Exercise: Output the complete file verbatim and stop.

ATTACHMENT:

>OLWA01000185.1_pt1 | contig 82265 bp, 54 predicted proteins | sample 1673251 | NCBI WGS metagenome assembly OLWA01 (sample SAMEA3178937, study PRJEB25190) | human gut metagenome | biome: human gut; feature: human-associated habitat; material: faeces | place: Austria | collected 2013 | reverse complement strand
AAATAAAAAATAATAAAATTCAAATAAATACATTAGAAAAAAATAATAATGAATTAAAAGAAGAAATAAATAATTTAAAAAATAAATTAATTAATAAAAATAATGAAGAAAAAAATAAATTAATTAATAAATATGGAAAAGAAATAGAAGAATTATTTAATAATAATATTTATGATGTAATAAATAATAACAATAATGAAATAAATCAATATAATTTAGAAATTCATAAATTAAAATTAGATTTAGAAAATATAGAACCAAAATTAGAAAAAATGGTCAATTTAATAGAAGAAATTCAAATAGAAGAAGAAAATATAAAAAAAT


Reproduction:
>OLWA01000185.1_pt1 | contig 82265 bp, 54 predicted proteins | sample 1673251 | NCBI WGS metagenome assembly OLWA01 (sample SAMEA3178937, study PRJEB25190) | human gut metagenome | biome: human gut; feature: human-associated habitat; material: faeces | place: Austria | collected 2013 | reverse complement strand
AAATAAAAAATAATAAAATTCAAATAAATACATTAGAAAAAAATAATAATGAATTAAAAGAAGAAATAAATAATTTAAAAAATAAATTAATTAATAAAAATAATGAAGAAAAAAATAAATTAATTAATAAATATGGAAAAGAAATAGAAGAATTATTTAATAATAATATTTATGATGTAATAAATAATAACAATAATGAAATAAATCAATATAATTTAGAAATTCATAAATTAAAATTAGATTTAGAAAATATAGAACCAAAATTAGAAAAAATGGTCAATTTAATAGAAGAAATTCAAATAGAAGAAGAAAATATAAAAAAAT